The Medium Tank M4 Sherman was commonly used by the United States and other Western Allies during WWII. The tank was produced in large numbers, with thousands distributed through the Lend-Lease program to the British Commonwealth and Soviet Union. The British called the M4 'Sherman' after the American Civil War General William Tecumseh Sherman.
During the Second World War, about 19,247 Sherman tanks were issued to the US Army and about 1,114 to the US Marine Corps. Moreover, the U.S. supplied 17,184 tanks to Great Britain, some of which went to the Canadians and the Free Poles. The Soviet Union received 4,102 vehicles and an estimated 812 were transferred to China. These tanks were distributed to the respective countries' allied nations.
The M4A3 was a sub-type of the Sherman tank. It featured a welded hull and was powered by a Ford GAA engine. Its armament consisted of a 76mm cannon and a 12.7mm machine gun. This variant was mainly deployed by the US Army with only a few units sent to France and Nicaragua. A number of these tanks took part at the Battle of Bulge in December 1944.
Check out a step by step video of building this kit here
Download the manual here
- Engine deck, VVSS suspention (late version) and accessories newly tooled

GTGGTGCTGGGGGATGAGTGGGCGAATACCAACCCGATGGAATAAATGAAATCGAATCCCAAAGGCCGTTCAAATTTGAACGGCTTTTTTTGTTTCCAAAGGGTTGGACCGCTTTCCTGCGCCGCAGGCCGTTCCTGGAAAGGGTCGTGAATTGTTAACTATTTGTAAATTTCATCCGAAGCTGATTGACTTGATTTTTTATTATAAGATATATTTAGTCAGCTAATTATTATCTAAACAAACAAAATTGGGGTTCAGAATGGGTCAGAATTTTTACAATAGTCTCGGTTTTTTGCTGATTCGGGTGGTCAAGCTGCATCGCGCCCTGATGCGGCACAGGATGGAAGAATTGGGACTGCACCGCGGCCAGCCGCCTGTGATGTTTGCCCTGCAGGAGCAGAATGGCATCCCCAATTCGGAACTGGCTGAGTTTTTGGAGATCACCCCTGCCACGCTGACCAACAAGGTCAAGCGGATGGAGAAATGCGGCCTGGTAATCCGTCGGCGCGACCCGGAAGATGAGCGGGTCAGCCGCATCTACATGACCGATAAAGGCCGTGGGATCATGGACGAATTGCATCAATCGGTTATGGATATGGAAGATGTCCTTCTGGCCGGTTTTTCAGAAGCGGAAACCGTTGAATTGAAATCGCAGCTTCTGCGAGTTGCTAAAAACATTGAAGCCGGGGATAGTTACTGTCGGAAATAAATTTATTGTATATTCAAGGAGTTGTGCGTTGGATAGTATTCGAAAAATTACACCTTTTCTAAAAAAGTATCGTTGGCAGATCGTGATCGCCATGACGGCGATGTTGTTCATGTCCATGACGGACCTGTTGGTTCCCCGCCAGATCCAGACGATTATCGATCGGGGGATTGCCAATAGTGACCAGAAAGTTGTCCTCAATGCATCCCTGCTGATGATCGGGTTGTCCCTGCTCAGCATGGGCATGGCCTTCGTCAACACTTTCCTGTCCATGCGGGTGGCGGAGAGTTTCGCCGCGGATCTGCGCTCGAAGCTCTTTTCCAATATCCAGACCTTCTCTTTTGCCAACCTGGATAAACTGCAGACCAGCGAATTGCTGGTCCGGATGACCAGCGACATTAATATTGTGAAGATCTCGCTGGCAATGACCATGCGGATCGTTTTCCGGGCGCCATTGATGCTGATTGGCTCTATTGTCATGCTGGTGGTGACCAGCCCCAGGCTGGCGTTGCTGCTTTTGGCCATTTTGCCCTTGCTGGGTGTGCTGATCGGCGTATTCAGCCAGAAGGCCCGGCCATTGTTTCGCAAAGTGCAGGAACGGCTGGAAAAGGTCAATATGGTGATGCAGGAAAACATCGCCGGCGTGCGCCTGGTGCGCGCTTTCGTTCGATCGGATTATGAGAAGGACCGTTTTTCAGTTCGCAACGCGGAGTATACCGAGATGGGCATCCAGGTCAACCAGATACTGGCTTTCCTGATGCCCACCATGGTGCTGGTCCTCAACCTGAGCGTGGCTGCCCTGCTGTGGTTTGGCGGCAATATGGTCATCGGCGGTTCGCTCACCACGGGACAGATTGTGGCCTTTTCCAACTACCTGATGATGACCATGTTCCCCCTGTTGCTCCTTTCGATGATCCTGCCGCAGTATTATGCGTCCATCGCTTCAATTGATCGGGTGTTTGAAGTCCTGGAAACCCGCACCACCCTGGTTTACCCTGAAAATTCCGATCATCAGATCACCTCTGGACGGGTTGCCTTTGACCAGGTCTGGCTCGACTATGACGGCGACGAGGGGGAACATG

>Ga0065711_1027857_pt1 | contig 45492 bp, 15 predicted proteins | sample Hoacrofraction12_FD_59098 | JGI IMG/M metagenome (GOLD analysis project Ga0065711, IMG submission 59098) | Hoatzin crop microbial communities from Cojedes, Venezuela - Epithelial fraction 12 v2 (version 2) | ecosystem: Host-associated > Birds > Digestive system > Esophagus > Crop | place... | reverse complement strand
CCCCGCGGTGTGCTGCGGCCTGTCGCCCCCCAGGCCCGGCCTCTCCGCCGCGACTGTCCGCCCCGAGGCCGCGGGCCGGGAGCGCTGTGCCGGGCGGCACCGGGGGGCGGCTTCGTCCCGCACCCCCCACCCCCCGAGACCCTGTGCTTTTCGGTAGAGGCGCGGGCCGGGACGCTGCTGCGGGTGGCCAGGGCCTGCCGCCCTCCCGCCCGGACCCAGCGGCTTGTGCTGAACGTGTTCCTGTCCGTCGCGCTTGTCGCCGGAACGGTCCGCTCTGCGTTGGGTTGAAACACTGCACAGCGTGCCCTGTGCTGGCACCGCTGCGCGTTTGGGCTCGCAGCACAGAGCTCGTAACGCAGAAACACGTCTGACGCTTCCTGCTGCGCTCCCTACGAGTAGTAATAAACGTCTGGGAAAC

- Main canon and 12.7mm machine gun accurately reproduced
- T48 duckbill tracks included
- Photo-etched parts and 6 marking options included
Academy 1:35 - M7 105mm SPG Priest - Plastic Model Kit #13210
The M7 Priest, a 105 mm Howitzer Motor Carriage was an American self-propelled artillery vehicle used during World War II by US, British and French forces. It was named Priest by the British Army because of the pulpit-style machine gun ring, and following on in theme from the Bishop and the contemporary Deacon self-propelled guns.
Download the manual here
- 318 parts (316 in olive green coloured styrene, 2 in steel coloured vinyl)
- Photo-etched parts and 4 marking options included
- 2nd Armored Division, US Army, Sicily, July 1943
- Battery B, 14th AFAB, 2nd Armoured Division, US Army, Nomandy, July 1944
- 11th Regt, Royal Horse Artillery, 1st Armoured Division, El Alamein, 1942
- 31st Firing Battery, 64 RADB, 2nd Armoured Division, French Army, France, Sept 1944